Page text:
Racism- Do you judge on appearance?

By Alexa Milano
April 2, 2013

 21st Century: Are we more accepting of race? racism?

Time and time again I hear my dad and his friends talk about their high school days and how it was a different world 30 years ago. They hang out in the “man cave” and complain about working, how they wish they could go back to high school and relive their prime one more time. A dollar was worth more, classes weren’t as advanced, technology wasn’t at their fingertips, etc.

I’ve learned not get my dad started on high school when no one else has brought it up. He will tell you he was homecoming king and had two queens. He threw the best parties. He’ll brag that he was the fastest white guy on the football field.

It seems one aspect of their “glory days” only seems to have changed in the way it’s viewed; racism.

My dad’s best friend, Jeff Cane, goes on and on about this one girl from high school, Kelley White, that he had his eye on since she moved into Burlington. She was pretty. She was funny. She was smart. She was this, that and then some more. He talks about this girl like she put the stars in the sky.

“It’s a shame,” Jeff said. “She was probably the closest thing to perfect Burlington City had and she went and tainted herself.”

He was referring to her boyfriend junior year. She dated Anthony Smith, the wide receiver of the Blue Devils’ football team during the fall season. He played alongside my dad and Jeff. The three of them were friends. The reason Kelley was tainted after this relationship? Anthony is black.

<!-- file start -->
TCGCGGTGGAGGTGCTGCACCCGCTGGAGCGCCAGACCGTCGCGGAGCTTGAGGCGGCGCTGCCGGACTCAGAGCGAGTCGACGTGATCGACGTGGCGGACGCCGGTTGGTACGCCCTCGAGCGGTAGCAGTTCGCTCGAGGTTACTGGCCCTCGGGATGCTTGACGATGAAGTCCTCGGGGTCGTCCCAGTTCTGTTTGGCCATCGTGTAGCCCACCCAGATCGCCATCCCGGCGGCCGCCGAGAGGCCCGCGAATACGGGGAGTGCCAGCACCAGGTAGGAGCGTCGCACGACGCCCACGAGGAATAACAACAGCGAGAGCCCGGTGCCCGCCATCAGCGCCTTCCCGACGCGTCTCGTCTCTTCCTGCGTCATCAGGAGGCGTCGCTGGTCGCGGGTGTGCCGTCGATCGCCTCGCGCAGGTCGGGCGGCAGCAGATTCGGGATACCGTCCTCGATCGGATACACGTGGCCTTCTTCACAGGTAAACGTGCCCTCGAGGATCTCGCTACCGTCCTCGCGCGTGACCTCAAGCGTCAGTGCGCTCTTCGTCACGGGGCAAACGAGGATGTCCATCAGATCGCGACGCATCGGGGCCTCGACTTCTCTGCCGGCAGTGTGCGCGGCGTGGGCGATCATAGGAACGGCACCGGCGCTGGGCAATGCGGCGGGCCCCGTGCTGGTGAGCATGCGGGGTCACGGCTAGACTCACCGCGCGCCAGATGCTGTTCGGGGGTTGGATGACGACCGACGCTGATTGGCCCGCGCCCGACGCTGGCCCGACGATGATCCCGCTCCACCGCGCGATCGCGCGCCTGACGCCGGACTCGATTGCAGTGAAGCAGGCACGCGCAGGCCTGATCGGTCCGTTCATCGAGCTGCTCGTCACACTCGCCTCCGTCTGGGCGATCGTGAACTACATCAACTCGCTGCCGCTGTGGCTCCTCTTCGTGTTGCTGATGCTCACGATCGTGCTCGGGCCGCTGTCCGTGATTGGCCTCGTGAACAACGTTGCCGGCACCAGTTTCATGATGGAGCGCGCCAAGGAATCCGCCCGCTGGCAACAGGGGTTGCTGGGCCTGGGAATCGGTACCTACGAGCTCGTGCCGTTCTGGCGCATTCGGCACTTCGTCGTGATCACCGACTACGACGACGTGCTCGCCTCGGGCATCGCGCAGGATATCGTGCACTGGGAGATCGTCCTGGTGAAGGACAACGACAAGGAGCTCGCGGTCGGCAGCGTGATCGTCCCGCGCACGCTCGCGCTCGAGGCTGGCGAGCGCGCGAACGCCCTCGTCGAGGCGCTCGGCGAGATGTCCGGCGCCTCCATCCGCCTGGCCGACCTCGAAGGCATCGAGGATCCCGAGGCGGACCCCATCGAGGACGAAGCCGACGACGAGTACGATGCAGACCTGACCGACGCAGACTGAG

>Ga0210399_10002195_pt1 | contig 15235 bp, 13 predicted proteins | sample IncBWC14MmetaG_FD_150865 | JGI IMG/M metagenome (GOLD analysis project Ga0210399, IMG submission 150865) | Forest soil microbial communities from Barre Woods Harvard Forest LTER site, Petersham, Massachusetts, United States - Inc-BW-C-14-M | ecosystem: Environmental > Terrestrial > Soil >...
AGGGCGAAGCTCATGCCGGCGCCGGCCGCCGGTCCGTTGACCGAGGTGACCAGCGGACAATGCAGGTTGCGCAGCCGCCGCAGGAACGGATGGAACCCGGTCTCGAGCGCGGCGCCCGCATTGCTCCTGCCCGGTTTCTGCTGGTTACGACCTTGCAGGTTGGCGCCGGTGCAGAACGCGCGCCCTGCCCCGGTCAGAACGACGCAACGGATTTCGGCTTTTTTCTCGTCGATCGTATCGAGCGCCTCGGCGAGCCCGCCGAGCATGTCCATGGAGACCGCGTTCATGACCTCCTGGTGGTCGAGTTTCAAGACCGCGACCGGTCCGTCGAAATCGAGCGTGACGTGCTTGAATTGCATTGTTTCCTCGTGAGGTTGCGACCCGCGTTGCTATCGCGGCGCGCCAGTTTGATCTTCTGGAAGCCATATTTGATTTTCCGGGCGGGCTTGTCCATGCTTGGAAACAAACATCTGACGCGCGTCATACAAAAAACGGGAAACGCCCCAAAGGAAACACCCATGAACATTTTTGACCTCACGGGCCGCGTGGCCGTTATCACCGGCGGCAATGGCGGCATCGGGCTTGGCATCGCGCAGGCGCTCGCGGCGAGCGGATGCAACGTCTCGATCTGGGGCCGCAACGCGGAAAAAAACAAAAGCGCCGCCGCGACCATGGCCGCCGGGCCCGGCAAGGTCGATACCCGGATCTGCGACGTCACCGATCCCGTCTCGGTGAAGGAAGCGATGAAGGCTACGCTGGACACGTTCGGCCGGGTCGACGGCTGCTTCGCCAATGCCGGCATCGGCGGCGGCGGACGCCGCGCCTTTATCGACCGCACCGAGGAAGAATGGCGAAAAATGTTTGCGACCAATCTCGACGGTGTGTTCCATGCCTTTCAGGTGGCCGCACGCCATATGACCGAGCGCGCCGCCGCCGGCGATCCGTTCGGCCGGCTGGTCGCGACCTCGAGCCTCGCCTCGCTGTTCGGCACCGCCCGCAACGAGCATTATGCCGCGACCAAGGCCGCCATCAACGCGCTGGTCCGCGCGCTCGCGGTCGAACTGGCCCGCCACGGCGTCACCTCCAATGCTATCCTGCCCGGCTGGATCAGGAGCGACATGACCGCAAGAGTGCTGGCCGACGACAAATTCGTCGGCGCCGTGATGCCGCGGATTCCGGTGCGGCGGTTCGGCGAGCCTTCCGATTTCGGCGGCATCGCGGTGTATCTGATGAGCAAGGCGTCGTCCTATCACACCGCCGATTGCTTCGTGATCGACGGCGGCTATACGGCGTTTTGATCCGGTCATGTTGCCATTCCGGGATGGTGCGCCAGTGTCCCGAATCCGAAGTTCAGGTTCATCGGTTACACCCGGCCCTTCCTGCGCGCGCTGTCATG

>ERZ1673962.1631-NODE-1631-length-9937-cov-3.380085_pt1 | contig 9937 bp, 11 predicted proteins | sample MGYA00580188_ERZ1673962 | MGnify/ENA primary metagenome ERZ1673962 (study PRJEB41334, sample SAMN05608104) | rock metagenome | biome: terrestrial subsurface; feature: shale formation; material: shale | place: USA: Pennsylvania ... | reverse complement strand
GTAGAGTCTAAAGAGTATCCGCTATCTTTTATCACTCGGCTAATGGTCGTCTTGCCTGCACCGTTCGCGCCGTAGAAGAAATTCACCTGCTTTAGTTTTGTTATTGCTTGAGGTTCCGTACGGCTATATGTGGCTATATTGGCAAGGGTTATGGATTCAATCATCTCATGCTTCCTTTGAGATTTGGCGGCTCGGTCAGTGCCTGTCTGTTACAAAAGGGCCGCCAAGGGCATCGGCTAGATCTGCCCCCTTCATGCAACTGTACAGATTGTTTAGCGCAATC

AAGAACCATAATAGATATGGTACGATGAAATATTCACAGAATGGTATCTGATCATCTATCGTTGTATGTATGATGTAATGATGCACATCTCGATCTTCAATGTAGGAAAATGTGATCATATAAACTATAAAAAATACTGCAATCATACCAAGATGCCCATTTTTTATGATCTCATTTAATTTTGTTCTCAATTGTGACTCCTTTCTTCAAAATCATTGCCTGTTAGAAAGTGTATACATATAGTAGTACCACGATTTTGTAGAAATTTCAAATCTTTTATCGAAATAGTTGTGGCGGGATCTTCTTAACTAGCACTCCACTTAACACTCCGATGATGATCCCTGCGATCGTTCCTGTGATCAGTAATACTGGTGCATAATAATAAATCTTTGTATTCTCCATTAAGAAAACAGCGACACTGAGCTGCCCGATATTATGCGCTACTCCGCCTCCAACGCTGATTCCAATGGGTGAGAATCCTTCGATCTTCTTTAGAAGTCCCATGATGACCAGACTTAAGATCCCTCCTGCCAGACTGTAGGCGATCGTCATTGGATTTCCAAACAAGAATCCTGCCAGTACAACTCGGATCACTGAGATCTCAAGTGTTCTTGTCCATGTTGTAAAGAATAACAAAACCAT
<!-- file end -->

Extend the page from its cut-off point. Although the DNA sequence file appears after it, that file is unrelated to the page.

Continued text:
Supposedly, Kelley came crawling to Jeff asking him for a chance but he turned her down in front of everyone.

“Once you go black, you can’t come back,” a phrase I’m convinced my dad and his buddies coined, they use it that often.

Some people that I have spoken with seem to be under the impression that it is just that generation. That racism is on a decline and is sure to be a thing of the past. Personally, I’m not so sure.

When I was working at an indoor water park at admissions, I have seen more than my share of racist behavior, from all ethnicities.

A woman came to the front desk and asked a coworker to make a black family move their things because she didn’t want “their kind” next to her child’s birthday group. She informed my coworker that because she was paying more, she was due this courtesy of the water park.

An Asian teenage boy pulled the race card. He complained to my manager that he was being treated unfairly by the lifeguards because of his skin color. He wouldn’t accept that he was putting others’ wellbeing in jeopardy by shoving people while he raced up the stairs to the water slides.

One summer at that job alone, I have seen more racist and caddy acts because of skin color than most of my friends put together. But the worst that I have seen happened on one of the busiest weekends and my manager didn’t do a thing about it.

President’s Day weekend is really busy because everyone is off and parents are trying to find something to do with their kids. A latino man came up to the front desk after already purchasing admission and entering the park. All five registers were occupied and the line was out the door. The man slammed his hands on the desk to grab all of our attention and demanded someone sell him a locker key.

My friend Jim explained that he had suggested the man purchase the locker key beforehand but because the line is so long, he would have to wait.

The man walked to stand in front of Jim and pushed customers out of the way in order to yell at him. He cursed at Jim and told him it was because he wasn’t white that he wasn’t getting immediate service. Jim held it together and calmly told the man he was helping someone else and that he needed to wait.

My manager saw the confrontation and came over and spoke with the disgruntled man and Jim apologized to the customers he was helping at the time and finished ringing them up and got them on their way.